Laura Kankaala: Yeah. Geocities was a hosting platform, where you could host your website. There were, naturally different kinds of places where you could host your websites. I remember how I encountered hacking first was that my friend's website was basically hacked, and a person, who was able to access their website, just changed the wallpaper on the website. I was like, oh, is this hacking? Wow. Who would ever do this?

Laura Kankaala: What was your first experience, when it comes to hacking? Either you were hacking, or?

Johan Edholm: I don't actually remember that either, to be honest. But I remember IRC was a big part of my early time on the Internet, and security. I got into security fairly quickly, when it came to IT. I wasn't too much this casual Internet surfer, I guess. I've always been interested in this magic kind of thing. Before that, it was more literal, the sleight of hand and illusions. I think hacking has the same feeling. If someone does something that's out of this world, I want to understand how the fuck that works.

Laura Kankaala: Yeah.

Johan Edholm: It annoys me when I don't. That's when I started to look into it, and that was fairly quick into this whole Internet journey, I guess.

Laura Kankaala: Yeah.

Johan Edholm: I can't remember a specific, oh this hack was cool, or things like that, not that early. Yeah, I don't have any such moment. I read a lot of those designs, or similar texts where people were talking about hacks, and I guess those were probably the earliest experiences of things being hacked, without me actually seeing it for myself, just reading about it.

Laura Kankaala: Yeah. Did they go into how much detail about hacking, or what kind of texts were they?

Johan Edholm: Honestly, they were fairly low quality, in most of them. The few, these kind of science that you see nowadays, are fairly impressive usually. But back then, it was like teenager pranking, and phone freaking was a big thing.

Laura Kankaala: Yeah. Phone freaking is that you basically call a service, and then try to hack a call service, right?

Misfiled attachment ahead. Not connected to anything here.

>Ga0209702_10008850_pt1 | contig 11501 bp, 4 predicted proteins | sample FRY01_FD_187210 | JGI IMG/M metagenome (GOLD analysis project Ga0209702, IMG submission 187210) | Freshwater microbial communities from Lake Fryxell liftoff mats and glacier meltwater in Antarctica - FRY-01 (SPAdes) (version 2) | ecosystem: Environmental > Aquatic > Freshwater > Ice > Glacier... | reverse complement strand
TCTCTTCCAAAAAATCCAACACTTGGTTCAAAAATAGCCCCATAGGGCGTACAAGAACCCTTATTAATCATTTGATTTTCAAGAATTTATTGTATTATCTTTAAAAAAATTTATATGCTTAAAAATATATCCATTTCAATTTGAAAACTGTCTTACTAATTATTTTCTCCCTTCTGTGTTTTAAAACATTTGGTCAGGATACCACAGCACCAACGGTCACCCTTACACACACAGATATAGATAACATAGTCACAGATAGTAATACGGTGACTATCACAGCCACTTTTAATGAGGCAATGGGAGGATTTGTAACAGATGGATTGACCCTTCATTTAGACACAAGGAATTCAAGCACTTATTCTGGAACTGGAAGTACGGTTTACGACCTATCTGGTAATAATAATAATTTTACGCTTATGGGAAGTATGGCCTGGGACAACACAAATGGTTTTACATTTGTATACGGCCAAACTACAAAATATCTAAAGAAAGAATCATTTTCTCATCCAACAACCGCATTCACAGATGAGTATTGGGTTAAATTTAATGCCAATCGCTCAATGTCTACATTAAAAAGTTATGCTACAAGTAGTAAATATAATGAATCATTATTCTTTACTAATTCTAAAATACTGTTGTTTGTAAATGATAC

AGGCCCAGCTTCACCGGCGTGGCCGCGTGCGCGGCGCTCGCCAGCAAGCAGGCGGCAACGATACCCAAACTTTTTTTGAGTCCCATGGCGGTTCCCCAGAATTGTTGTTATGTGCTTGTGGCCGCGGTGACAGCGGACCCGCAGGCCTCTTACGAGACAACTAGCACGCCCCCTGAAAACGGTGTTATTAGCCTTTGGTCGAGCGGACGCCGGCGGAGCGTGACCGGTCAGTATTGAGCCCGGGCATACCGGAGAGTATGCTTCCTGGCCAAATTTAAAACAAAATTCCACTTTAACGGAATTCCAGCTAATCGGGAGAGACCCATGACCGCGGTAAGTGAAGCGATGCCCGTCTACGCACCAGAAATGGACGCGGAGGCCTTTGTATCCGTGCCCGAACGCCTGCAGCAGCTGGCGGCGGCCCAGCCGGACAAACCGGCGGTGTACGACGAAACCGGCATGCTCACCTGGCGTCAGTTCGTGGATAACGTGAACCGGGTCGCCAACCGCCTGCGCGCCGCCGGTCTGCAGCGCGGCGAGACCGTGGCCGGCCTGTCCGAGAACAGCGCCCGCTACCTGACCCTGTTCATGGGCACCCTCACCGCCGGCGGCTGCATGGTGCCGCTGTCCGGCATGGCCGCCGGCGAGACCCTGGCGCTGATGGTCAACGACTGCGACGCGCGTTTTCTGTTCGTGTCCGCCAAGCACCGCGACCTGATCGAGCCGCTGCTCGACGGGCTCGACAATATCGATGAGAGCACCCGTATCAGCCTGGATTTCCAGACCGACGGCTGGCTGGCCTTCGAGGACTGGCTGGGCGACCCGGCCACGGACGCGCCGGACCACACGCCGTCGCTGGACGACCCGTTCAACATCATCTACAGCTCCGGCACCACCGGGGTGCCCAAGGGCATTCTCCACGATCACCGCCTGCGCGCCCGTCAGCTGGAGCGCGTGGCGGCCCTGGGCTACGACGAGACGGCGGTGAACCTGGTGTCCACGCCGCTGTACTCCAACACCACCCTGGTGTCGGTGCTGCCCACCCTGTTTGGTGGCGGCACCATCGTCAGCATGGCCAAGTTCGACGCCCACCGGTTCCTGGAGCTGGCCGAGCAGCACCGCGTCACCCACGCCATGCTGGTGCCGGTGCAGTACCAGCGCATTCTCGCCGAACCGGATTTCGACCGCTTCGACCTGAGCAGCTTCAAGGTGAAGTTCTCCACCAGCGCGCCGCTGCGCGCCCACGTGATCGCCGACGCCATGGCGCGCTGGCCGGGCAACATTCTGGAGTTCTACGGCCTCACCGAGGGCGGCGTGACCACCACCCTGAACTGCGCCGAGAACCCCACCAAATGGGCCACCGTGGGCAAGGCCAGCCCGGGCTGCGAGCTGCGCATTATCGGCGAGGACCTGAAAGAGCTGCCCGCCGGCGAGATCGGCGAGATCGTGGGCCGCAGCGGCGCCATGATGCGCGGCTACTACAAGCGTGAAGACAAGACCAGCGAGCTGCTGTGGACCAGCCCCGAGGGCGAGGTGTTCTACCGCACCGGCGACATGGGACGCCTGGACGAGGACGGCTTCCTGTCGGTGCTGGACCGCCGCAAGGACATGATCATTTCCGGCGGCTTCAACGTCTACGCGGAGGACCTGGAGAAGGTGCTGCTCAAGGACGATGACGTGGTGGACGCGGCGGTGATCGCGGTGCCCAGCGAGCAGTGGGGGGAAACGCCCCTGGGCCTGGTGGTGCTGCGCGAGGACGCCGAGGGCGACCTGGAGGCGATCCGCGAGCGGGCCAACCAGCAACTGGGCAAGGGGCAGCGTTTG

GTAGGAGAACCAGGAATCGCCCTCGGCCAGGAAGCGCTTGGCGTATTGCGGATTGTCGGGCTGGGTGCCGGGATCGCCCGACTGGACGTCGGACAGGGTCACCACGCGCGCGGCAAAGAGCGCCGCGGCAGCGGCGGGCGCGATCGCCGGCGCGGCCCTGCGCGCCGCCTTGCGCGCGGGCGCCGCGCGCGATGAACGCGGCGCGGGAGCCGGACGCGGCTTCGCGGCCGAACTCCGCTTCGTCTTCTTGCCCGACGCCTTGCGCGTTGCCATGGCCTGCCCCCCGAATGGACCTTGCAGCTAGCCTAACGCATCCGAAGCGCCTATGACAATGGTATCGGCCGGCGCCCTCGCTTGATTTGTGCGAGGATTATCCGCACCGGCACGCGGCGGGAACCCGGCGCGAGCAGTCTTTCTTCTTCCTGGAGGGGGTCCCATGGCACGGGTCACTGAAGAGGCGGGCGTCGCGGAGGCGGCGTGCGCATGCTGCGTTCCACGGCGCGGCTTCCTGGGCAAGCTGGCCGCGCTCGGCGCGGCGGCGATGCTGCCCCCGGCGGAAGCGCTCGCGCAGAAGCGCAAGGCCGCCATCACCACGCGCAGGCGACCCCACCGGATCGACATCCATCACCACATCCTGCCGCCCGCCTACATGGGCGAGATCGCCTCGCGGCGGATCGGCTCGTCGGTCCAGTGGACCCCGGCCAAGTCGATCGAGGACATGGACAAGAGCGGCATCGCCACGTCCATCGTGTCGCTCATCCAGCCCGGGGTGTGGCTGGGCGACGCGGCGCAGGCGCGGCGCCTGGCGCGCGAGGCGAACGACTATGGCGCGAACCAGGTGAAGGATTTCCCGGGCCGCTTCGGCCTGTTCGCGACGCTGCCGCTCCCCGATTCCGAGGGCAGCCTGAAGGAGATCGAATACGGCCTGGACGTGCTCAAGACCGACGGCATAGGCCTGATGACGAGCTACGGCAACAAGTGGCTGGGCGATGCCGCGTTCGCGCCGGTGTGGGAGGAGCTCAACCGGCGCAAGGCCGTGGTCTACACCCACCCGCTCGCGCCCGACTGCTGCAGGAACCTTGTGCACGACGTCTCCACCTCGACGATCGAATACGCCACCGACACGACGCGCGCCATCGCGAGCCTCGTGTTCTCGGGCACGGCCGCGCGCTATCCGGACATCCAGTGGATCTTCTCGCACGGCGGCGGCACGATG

Johan Edholm: Kind of, it could be. It's basically like hacking the phone system, because way back you didn't have the Internet, but you had phones. Maybe you wanted to call someone, and it was really expensive so people started wanting to bypass that. But then, you can do other kind of funky things. If you read Kevin Mitnick's book, he uses it a lot when he's doing other shenanigans like social engineering, to be helpful in those cases.

Laura Kankaala: Yeah.

Johan Edholm: You can wiretap people as well.

Laura Kankaala: Yeah.

Johan Edholm: Things like that.

Laura Kankaala: Yeah, Kevin Mitnick is probably one of the OG hackers out there.

Johan Edholm: Yeah, he's definitely one of the most famous, at least. He was chased by the FBI, and was on their top wanted list for a bunch of years, I can't remember how long. He has written a lot of books regarding social engineering, and security in general.

Laura Kankaala: Yeah. We can leave some recommendations for our listeners. Do you have any recommendation on Kevin Mitnick's books that you would want to share with us?

Johan Edholm: Art of Deception, I think, is the most that I've heard about, at least.

Laura Kankaala: Yeah.

Johan Edholm: And I've read it myself. It was a long time ago, that was in my early, early days of security, I'd say. But that one if fairly good when it comes to social engineering.

Laura Kankaala: Yeah.

Johan Edholm: As far as I can remember. I haven't read much of his other books. He as fairly recently released a biography, called Ghost in the Wires, I think?

Laura Kankaala: Mm-hmm (affirmative).

Johan Edholm: I found that fairly good. You see a lot of things he does, and the whole feeling around it, and what's actually going on.

Laura Kankaala: Yeah.

Johan Edholm: That was quite interesting.

Laura Kankaala: Yeah. You basically started working in this field, or, as you said, as a hobby, back in 2008, right?

Johan Edholm: Yeah, somewhere around there. 2008 was the year me and the other founders turned 18, so we could actually register our first company. But I think it started 2007, just not too serious. We were just nerds, trying to build something because it's fun.

Laura Kankaala: Yeah.

Johan Edholm: Then, it just escalated from there.

Laura Kankaala: Yeah. What was the initial thing that you were working on?

Johan Edholm: It was, I guess, the same scanner as we're having now. We wanted to automate security. Back then, the idea was to maybe be consultants.